Interestingly, in a rat model of reduced uterine perfusion, ligation of both the lower abdominal aorta and the ovarian arteries on gestational day 14 mimicked in-utero placental ischemia. These conditions induced only some of the PE-like symptoms, including elevated blood pressure, IUGR, enhanced soluble endoglin and HIF-1α, and decreased hemeoxygenase-1 expression in the placenta suggesting a causal role of placental ischemia/hypoxia in PE (Gilbert et al., 2008). However, the model itself is based on invasive and traumatic procedures and the study does not show any effect on proteinuria and/or kidney pathology. It is well known that the uterine microenvironment experiences low oxygen tension at the time of implantation and during the first trimester. It is thus possible that deficiency in placental perfusion and extended low oxygen tension in the placenta result in increased cell death and necrosis. Some of these events may promote induction of cytotoxic factors, which when coupled with intrinsic defects such as IL-10 deficiency may lead to uncontrolled manifestation of inflammation and maternal symptoms of PE. Non-invasive in-vivo animal models that can study cumulative effects of multifactoral cascade would be an important advancement in our understanding of the disease.
Another pathway that may contribute to the etiology of PE is unscheduled and excessive activation of the complement cascade. This is highly likely to occur as a result of the maternal immune system responding to paternal antigens and inflammation. However, the placenta from normal pregnancy expresses complement regulatory proteins and may control activation of complement factors (Tedesco et al., 1993). Our understanding of the role of complement activity in adverse pregnancy outcomes stems from work on anti-phospholipid syndrome and spontaneous fetal loss in the mouse models. In animal models, it has been shown that complement activation induces dysregulation of angiogenic factors and causes fetal rejection and growth restriction (Girardi et al., 2004; Girardi et al., 2006). Despite the positioning of complement inhibitory proteins for protective role, increasing evidence suggests the involvement of complement activation in the pathogenesis of PE (Haeger et al., 1992; Lynch et al., 2008). It is then possible to envision reduced placental expression of complement regulatory proteins in a subpopulation of PE placentae early during pregnancy, causing increased complement activity, local apoptosis and release of factors that cause maternal symptoms. Interestingly, recent in vitro studies suggest that hypoxia enhances placental deposition of membrane attack complex (MAC) and apoptosis in cultured trophoblasts (Rampersad et al., 2008). The upstream factors that trigger complement activation are not clear.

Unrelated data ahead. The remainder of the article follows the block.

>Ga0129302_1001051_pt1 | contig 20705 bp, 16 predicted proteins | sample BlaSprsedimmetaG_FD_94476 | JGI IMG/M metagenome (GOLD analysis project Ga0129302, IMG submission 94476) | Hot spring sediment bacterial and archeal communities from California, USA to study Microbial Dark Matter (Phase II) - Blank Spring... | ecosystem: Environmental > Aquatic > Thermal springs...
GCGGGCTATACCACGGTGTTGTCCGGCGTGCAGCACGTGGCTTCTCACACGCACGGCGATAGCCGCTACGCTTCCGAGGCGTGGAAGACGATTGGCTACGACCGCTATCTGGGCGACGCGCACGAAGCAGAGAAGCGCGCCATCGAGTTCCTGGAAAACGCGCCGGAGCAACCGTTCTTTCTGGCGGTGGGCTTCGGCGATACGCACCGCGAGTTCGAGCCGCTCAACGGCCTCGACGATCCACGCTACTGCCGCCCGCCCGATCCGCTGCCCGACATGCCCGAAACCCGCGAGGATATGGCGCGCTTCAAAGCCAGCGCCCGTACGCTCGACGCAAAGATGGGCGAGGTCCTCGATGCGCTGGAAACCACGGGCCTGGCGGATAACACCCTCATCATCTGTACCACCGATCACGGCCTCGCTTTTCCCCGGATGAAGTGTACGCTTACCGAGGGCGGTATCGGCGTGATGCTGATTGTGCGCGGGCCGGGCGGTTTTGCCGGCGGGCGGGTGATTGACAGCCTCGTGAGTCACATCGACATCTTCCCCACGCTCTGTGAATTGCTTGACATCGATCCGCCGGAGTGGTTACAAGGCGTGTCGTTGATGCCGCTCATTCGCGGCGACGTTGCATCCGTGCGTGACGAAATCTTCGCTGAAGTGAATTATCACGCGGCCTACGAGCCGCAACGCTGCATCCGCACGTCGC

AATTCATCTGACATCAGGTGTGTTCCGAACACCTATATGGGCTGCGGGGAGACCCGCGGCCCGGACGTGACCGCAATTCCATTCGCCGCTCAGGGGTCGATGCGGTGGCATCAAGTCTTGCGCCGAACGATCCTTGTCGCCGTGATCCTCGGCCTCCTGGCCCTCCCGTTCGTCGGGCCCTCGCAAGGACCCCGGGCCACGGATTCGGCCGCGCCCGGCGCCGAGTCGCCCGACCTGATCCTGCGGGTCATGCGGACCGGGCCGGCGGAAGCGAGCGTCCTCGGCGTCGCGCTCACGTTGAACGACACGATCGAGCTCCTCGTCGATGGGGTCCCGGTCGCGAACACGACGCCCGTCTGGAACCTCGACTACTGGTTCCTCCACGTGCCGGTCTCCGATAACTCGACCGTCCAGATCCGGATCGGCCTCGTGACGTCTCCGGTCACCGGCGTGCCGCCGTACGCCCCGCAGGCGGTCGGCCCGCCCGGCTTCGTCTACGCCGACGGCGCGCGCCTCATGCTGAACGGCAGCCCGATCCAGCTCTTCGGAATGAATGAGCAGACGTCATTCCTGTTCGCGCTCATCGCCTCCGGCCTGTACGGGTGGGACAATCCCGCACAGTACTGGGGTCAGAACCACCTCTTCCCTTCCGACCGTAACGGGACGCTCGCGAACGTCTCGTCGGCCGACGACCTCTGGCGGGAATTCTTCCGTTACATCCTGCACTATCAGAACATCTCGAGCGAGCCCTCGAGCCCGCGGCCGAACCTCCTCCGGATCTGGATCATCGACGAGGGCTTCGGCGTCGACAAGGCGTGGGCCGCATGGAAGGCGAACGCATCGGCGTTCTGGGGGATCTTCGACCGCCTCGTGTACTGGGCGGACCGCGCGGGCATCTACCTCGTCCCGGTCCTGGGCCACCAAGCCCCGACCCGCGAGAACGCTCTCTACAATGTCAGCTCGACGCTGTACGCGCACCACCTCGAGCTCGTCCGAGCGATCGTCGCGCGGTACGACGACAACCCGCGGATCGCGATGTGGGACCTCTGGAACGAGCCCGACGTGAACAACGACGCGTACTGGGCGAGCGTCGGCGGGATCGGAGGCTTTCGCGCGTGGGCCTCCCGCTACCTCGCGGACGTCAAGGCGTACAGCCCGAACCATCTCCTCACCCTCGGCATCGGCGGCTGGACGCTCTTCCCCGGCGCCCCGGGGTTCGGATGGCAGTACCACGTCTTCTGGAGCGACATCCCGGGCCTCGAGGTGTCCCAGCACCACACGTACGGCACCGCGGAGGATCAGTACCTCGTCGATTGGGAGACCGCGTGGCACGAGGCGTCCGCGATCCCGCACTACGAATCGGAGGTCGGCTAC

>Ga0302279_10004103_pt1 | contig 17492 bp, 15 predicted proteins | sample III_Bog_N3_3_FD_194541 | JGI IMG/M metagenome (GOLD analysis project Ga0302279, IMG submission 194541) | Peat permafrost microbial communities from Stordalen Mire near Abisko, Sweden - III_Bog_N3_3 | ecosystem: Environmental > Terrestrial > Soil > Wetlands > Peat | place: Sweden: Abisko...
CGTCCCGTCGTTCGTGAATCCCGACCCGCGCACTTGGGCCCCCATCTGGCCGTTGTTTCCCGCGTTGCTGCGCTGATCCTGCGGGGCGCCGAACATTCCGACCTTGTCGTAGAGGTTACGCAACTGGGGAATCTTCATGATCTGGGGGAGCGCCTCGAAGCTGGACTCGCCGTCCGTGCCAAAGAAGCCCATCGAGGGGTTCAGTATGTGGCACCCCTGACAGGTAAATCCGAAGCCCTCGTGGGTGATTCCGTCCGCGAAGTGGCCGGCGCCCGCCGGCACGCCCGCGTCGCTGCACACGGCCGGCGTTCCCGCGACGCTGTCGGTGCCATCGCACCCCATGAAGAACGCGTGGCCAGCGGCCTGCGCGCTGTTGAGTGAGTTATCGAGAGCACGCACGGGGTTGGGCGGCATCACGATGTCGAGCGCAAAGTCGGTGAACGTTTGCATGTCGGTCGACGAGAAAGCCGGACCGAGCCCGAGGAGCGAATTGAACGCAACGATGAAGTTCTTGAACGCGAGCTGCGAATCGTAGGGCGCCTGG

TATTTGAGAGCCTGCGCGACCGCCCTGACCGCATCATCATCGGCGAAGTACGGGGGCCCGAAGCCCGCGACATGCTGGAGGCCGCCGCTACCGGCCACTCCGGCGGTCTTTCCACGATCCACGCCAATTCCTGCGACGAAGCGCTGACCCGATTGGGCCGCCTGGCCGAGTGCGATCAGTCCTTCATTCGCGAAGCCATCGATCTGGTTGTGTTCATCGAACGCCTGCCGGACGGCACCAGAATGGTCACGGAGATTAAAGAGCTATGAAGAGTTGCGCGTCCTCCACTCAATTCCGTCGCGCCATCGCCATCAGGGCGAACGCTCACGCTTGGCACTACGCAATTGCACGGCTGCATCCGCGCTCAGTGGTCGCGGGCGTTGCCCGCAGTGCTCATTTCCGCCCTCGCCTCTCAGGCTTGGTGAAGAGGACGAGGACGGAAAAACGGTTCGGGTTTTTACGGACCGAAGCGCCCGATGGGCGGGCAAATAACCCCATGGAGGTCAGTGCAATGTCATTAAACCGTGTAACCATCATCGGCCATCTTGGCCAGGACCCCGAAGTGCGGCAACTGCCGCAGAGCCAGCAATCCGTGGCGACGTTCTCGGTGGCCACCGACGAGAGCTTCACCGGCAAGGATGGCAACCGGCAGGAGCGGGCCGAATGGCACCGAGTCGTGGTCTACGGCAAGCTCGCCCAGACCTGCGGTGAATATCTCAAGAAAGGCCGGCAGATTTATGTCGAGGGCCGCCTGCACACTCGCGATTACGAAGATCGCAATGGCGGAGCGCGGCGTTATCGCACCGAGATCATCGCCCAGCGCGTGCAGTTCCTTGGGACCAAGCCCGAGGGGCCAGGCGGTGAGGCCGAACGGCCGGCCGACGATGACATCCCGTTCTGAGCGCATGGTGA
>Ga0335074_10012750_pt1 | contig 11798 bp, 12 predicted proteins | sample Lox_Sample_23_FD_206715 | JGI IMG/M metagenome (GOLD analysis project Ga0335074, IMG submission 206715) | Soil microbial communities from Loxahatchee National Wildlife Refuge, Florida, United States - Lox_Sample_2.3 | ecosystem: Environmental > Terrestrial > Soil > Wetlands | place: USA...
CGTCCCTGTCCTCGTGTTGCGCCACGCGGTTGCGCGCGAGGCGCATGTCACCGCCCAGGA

During the process of spiral artery remodeling, the invading cytotrophoblasts undergo phenotypic changes with loss of E-cadherin expression and acquisition of VE-cadherin, platelet-endothelial adhesion molecule-1, vascular endothelial adhesion molecule-1, α4, and αvβ3 integrins (Zhau et al., 1997; Bulla et al., 2005). Our studies have shown that third trimester trophoblasts with poor expression of VEGF receptors and VEGF-C, and robust expression of E-cadherin and anti-angiogenic factors, fail to participate in an endovascular cross-talk between trophoblasts and endothelial cells (Kalkunte et al., 2008a). It is then possible that endothelial cells provide additional signaling cues to direct the invading trophoblasts towards spiral arteries at the maternal-fetal interface.
In this context, the presence of specialized uterine NK cells (CD56brightCD16−CD3− phenotype) at the maternal-fetal interface during active placental angiogenesis is intriguing. Several groundbreaking studies have implicated these uterine NK (uNK) cells in decidualization, invasion of the trophoblast, and production of angiogenic factors and chemokines. NK cell-deficient mice display abnormalities in decidual artery remodeling and trophoblast invasion, possibly due to lack of uNK cell-derived IFNγ (Ashkar et al., 2000; Hanna et al., 2006). Although replete with cytotoxic machinery, uNK cells remain tolerant at the maternal-fetal interface. Our studies demonstrate that empowerment of uNK cells with angiogenic factors keeps them non-cytotoxic. VEGF-C, a pro-angiogenic factor produced by uNK cells, is an important immuno-vascular link responsible for their non-cytotoxic activity. This phenotype is critical to their pregnancy compatible immuno-vascular role during placentation and fetal development (Kalkunte et al., 2008b, 2009). Further, other studies suggest that in women, the killer immunoglobulin-like receptors (KIR) HLA-C haplotype combinations determine the optimal trophoblast-cell invasion and spiral artery remodeling by integrating signals to decidual uNK cells (Moffett and Hiby, 2007).
Although the symptoms of PE manifest clinically after the 20th week of pregnancy, this is believed to originate in a perturbed molecular cascade initiating during early pregnancy. Longitudinal biochemical, bio-functional and molecular monitoring of maternal serum, plasma, cell-free DNA, urine or micro particles during pregnancy can thus possibly mirror the state of events at the maternal-fetal interface. However, the heterogeneous nature that the disease presents has hampered the search for discovery of biomarkers applicable to the majority of the patient population. Major putative serum factors found to be perturbed in PE include angiogenic-anti-angiogenic factors (VEGF, placenta growth factor), soluble Flt-1, soluble endoglin, glycoprotein hormones like inhibin A and activin A, placental protein 13, complement factor Bb, and inflammatory cytokines (Levine et al., 2004; Lynch et al., 2008; Baumann et al., 2007; Jonsson et al., 2006; Mohaupt, 2007). Due to low sensitivity, high false positive rates and poor cross-sectional outcomes, routine screening for such multiple markers is yet to be accepted (Gagon and Wilson, 2008).
During the last decade, several approaches have been utilized to identify biomarkers that can be used to predict PE. These efforts have been driven by advances in newer techniques. These approaches obviate a prior knowledge of the target markers, and instead aim to find differences in the biological components (e.g., protein expression profiles) from healthy and diseased individuals. Genomics, proteomics or metabolomic approaches have been targeted. Studies based on protein high-throughput mass spectrometry (MS)-based proteomics are examples of this type of approach.